Re: Black Eagles nest in South Africa - 2015
Posted: May 26th, 2015, 8:06 am
No stream - camera ran out of solar power ...
Looduskalender.ee web forums
Felis silvestris wrote:I have my doubts about a second one. Hatch time was actually 25th, this hatched on 29th. If we are lucky, the other one was not fertile and does not hatch.
There are two possible scenarios. One is that the normal cainism happened during the night or early this morning. The other is that you might have noticed that the one chick kept pretty much to himself, and according to Bo, the female might have purposely left it out during the night to freeze to death.Due to the cam being down in the morning, I suppose we will never know. (Johann van den Berg)
Dear Black Eagle Watcha,
We were all so excited, sitting on the edge of our seats with eyes glued to the Africam webcam screen in anticipation to get a glimpse of the eggs hatching on 25th and 29th May respectively! All clean-cut and run-by-the-book, some observing the process for the first time whilst others have been witnesses to countless hatching occurences.
Especially when urban birds of prey is involved, I’m usually fairly reluctant to “count my chickens before they hatch” as various factors may contribute to scenarios going pear-shaped when you least expect it!
At Roodekrans, any breeding season may start haphazardly as the most crucial period of the entire breeding attempt is the incubation period. If there is a hiccup during incubation, it may trigger an entire failure with dire consequences. Having thus stuck out my neck and providing you with provisional dates, even I after 25 years of Black eagle observations, managed to get it all mixed up!
Here is an account of what really happened:
Laying of eggs was on 11th and 15th April respectively.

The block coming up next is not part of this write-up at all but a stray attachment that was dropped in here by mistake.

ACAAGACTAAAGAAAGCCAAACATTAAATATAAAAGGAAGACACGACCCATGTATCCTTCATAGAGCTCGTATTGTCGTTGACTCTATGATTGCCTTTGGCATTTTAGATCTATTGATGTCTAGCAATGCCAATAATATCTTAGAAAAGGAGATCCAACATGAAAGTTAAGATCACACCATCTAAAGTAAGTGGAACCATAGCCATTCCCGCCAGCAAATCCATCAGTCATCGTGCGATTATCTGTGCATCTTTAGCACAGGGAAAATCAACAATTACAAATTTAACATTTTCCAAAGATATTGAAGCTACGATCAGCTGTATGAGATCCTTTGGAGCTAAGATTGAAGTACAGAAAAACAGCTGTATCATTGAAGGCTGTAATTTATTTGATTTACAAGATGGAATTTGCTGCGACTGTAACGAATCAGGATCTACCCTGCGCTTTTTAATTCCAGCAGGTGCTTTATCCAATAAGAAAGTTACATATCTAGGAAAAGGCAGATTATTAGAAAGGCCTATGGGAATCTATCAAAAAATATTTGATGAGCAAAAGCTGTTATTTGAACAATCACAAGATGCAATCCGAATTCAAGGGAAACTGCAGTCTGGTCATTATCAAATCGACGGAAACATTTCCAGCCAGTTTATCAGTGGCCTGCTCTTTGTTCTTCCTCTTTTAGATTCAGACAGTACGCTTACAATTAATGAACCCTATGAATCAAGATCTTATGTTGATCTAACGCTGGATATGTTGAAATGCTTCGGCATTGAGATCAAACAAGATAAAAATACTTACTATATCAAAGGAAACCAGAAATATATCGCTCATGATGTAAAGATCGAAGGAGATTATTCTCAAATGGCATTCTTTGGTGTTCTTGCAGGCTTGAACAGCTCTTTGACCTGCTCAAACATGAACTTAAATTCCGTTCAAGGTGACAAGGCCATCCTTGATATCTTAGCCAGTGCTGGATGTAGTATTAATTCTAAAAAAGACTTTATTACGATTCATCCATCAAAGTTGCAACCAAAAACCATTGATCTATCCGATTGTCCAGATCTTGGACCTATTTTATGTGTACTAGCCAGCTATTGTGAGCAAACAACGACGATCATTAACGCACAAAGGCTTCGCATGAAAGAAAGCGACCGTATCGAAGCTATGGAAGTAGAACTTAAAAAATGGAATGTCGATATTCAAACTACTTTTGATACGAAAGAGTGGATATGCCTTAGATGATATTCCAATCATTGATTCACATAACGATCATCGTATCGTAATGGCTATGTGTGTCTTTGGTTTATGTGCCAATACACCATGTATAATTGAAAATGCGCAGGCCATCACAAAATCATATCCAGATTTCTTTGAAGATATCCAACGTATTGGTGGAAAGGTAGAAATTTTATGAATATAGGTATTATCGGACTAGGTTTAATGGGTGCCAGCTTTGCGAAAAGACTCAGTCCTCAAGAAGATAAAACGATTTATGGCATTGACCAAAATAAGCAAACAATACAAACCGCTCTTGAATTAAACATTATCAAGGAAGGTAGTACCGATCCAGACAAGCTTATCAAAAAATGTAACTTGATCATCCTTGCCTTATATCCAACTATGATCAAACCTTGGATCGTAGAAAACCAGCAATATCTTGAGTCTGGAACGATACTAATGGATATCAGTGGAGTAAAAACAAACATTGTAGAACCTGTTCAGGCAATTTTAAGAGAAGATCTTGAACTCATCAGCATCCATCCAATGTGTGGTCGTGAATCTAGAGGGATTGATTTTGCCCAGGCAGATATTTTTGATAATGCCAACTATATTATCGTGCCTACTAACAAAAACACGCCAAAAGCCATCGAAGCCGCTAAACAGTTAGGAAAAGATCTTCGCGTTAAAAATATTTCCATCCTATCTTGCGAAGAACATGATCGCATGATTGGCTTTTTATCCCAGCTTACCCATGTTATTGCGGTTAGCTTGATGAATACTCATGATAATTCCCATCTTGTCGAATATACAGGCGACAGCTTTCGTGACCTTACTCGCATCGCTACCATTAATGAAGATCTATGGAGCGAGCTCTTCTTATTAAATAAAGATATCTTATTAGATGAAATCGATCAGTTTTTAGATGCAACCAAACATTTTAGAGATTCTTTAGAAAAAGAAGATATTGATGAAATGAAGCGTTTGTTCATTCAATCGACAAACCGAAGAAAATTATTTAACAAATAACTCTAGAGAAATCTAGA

Hatching of eggs was on 29th and 30th May respectively (usually four days apart).
Cainism or sibling aggression may commence during the hatching of second egg or immediately thereafter and no aggression was evident during the three days that chick 2 lived side by side with its sibling on the nest.
On Monday 1st June, BEPR project member Joey Preis took a “snapshot” of the chicks and female at 16h58 and although chick 1 was tucked under the breast of the female, chick 2 was about 15-20cm away against the rock face. Although the female tucked it in a little later, not all appeared well on the nest.
At 13h49 on Tuesday 2nd June another webcam “snapshot” was taken by Johann van der Berg, showing only one chick on the nest with no sight or sign of chick 2.
As no natural sibling aggression was observed during any given time by chick 1 to chick 2, it can never be excluded that the female may have contributed to the demise of chick 2 as BEPR member Joanne Meyer, saw the female occasionally pecking chick 2 on Monday 1st June that may have resulted in the chicks death during the night.
When the weaker chick (neither chick showed visible weakness) is dead, the female will tear it to pieces and feed it to chick 1 and herself, leaving nothing to waste and as the remains of the dead chick provides essential protein to the surviving chick, it sounds harsh, but it’s all about the natural selection of the strongest that survives. In this instance it is clearly not about the strongest survivor, but it is quite probable that both adult eagles were not in a position to raise two chicks to juvenile and fledgling stages.
Now we have one chick on the nest that should remain there until it fledges by 31st August having then spent 92 days on the nest. A lot to look forward to and judging by the amount of prey being delivered to the nest – a rabbit and a guineafowl on Thursday one day before the first chick hatching – the hunting thereof appears to be in good hands...err...talons
Boudewijn van der Lecq
Mamicja wrote: ... as BEPR member Joanne Meyer, saw the female occasionally pecking chick 2 on Monday 1st June that may have resulted in the chicks death during the night.